While reporting on Bulgaria's political upheaval, Monitor correspondent Tom Peter found that, while concerned, Bulgarians understood how their internal crises are viewed outside their borders.
When I arrived in Bulgaria shortly after mass street protests had helped force the resignation of the prime minister, the country’s problems were still far from over. Government corruption remained rampant and slow economic grow had placed many Bulgarians on the brink of economic ruin.
As a reporter tasked with explaining the situation to people, I knew that one of the biggest challenges would be finding a way to make the nation’s problems relevant to American and Western readers who probably couldn’t find Bulgaria on a map and who likely didn’t even loosely understand or follow news from inside the country.
As an overseas reporter, this has been a constant struggle even when I’ve covered big stories like Iraq or Afghanistan. Often the important issue driving news at a given moment – say, something like land disputes that fuel tribal feuds and destabilize the country – are not something that will interest a casual consumer of news.
Reporting in these situations is always a bit strange, because for those in the midst of what may likely be the biggest hardship of their life, there is an expectation that the entire world wants to know about them and cares enough to have an opinion. Sadly, it’s been my experience that sustained global interest in everyday crises is not common.
What I’ve always found a bit frustrating is that an Afghan who is outraged that the world doesn’t react to the theft of his ancestral land couldn't have cared less about a similar problem that someone in Africa experienced long before the Afghan had any problems. It’s rare to find people with the self-awareness and perspective to understand how the world will perceive their internal crises.
But in Bulgaria I was surprised to find this wasn’t always the case. When I started talking to Bulgarians, I found that very few people had any illusions about what their political drama meant for those outside their borders.
During interviews, local experts would start to get incredibly detailed in their analysis of events. After a while I’d say something along the lines of, “I don’t mean to be rude, but most people don’t follow Bulgarian news closely. Could you explain what’s happening here within the context of what’s happening throughout Europe.”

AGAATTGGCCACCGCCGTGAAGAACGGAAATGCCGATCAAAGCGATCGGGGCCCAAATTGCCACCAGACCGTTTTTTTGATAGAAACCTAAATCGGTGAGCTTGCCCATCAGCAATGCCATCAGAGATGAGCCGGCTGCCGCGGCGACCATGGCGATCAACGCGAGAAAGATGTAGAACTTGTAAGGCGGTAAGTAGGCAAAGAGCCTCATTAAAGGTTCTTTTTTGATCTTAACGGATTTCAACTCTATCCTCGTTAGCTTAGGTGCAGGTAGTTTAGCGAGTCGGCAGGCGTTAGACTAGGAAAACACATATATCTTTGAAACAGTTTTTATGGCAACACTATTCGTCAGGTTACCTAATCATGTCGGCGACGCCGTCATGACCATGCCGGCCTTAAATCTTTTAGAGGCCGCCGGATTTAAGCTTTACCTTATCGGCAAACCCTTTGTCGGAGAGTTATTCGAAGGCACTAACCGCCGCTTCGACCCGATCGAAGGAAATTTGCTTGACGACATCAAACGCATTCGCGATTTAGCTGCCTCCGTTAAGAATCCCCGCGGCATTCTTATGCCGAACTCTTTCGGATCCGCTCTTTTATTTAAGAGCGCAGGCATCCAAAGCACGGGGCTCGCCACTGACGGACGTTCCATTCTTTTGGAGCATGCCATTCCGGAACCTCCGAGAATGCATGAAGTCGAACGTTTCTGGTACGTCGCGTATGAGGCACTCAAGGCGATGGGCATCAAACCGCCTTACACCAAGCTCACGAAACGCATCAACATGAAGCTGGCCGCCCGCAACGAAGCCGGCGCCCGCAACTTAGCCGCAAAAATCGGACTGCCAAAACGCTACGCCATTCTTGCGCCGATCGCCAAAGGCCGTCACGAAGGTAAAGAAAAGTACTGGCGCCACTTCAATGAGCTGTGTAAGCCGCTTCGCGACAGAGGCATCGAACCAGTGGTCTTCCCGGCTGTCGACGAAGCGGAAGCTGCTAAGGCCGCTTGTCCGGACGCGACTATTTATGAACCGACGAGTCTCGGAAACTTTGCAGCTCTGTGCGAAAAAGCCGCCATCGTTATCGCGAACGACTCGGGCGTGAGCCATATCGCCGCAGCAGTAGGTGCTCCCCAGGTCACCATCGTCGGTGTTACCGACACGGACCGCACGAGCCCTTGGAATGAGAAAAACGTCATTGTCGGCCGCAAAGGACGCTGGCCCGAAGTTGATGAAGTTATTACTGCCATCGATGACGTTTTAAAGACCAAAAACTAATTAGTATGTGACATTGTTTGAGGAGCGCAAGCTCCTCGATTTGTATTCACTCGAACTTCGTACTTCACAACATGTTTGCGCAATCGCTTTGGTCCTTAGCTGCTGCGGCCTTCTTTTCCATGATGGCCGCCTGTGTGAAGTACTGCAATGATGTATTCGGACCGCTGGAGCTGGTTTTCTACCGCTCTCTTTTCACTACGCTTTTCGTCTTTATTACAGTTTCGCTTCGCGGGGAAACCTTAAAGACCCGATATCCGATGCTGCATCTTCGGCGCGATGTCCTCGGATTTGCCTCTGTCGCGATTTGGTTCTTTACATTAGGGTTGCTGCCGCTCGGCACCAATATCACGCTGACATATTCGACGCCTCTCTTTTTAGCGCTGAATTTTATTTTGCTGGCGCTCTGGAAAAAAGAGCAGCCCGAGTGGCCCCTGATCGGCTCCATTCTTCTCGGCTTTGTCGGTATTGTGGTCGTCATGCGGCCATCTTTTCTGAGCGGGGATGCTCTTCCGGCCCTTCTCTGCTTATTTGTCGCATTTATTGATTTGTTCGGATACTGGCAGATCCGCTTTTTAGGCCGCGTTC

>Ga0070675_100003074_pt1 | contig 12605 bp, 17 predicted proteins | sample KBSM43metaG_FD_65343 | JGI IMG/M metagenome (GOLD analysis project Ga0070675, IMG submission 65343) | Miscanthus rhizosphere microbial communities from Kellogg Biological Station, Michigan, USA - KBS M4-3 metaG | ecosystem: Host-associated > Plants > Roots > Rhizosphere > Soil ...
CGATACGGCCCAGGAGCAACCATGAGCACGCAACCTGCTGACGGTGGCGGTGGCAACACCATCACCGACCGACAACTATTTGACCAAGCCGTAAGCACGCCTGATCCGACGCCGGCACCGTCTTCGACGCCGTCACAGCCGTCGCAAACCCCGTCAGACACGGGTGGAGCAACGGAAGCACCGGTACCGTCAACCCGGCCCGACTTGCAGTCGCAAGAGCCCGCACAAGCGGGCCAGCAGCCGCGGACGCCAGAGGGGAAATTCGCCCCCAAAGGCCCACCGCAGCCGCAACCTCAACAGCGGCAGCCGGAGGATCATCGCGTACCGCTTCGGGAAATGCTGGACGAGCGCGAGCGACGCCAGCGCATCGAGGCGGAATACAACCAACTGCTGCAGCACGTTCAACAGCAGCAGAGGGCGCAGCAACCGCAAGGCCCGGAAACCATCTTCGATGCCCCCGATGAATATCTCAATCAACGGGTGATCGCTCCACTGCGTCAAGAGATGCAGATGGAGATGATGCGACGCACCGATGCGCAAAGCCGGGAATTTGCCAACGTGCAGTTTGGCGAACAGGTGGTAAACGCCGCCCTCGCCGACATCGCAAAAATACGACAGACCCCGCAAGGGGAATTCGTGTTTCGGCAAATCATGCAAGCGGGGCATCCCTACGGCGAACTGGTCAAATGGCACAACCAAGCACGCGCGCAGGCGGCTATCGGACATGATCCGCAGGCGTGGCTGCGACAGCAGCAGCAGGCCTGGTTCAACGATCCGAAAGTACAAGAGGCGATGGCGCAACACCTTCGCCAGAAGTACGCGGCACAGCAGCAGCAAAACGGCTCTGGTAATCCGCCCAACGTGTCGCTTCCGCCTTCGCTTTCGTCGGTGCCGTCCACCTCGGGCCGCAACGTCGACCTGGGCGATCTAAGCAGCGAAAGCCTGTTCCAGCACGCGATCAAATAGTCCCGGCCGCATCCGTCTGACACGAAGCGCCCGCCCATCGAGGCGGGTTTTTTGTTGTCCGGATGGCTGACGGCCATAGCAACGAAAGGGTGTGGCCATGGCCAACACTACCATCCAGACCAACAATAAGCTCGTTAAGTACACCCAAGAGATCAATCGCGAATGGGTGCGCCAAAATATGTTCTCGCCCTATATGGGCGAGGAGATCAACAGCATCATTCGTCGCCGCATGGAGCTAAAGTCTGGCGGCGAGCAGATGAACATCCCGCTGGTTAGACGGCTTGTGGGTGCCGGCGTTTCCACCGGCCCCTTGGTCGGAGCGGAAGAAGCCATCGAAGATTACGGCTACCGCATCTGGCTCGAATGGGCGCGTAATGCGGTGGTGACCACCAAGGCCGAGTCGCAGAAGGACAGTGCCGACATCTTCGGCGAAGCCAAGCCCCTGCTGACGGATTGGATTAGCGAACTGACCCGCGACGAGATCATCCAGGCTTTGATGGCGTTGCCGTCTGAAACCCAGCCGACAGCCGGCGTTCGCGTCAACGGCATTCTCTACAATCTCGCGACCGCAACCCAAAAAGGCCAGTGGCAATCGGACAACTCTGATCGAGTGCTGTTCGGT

The first time I said this, the interviewee laughed and almost seemed to be apologizing when he said, “Yes, yes, I know. Bulgaria is a very small country.”
Later I met someone who described Bulgaria as being so small and powerless in stature that it was like a child strapped in the back of a car at the mercy of its parents' driving in perilous conditions. This man had also written a report about Bulgaria titled “The Periphery of the Periphery.”
At times it didn’t even feel like the Bulgarians took their own crisis seriously. During protests, I constantly ran into people walking their dogs during protest marches. They had the demeanor of someone who, while out for a weekend stroll, happened upon a block party and decided to stop in and see if they knew anyone.
None of this is to belittle Bulgarians or their current difficulties, nor do I think I met a single person who wasn’t deeply concerned about their own personal future and that of their nation.
But what was refreshing to me as a reporter about Bulgarians’ outlook was that many people could see their situation within the context of world events. They didn’t have oversized expectations for how my reporting could bring international attention on their plight.
In the end, I’d like to think that the Bulgarians’ outlook allowed me to leave the country in peace, knowing that I’d done my part as a reporter to help people understand the problem there, but I also knew no Bulgarians would get frustrated with me or the media in general for not doing enough.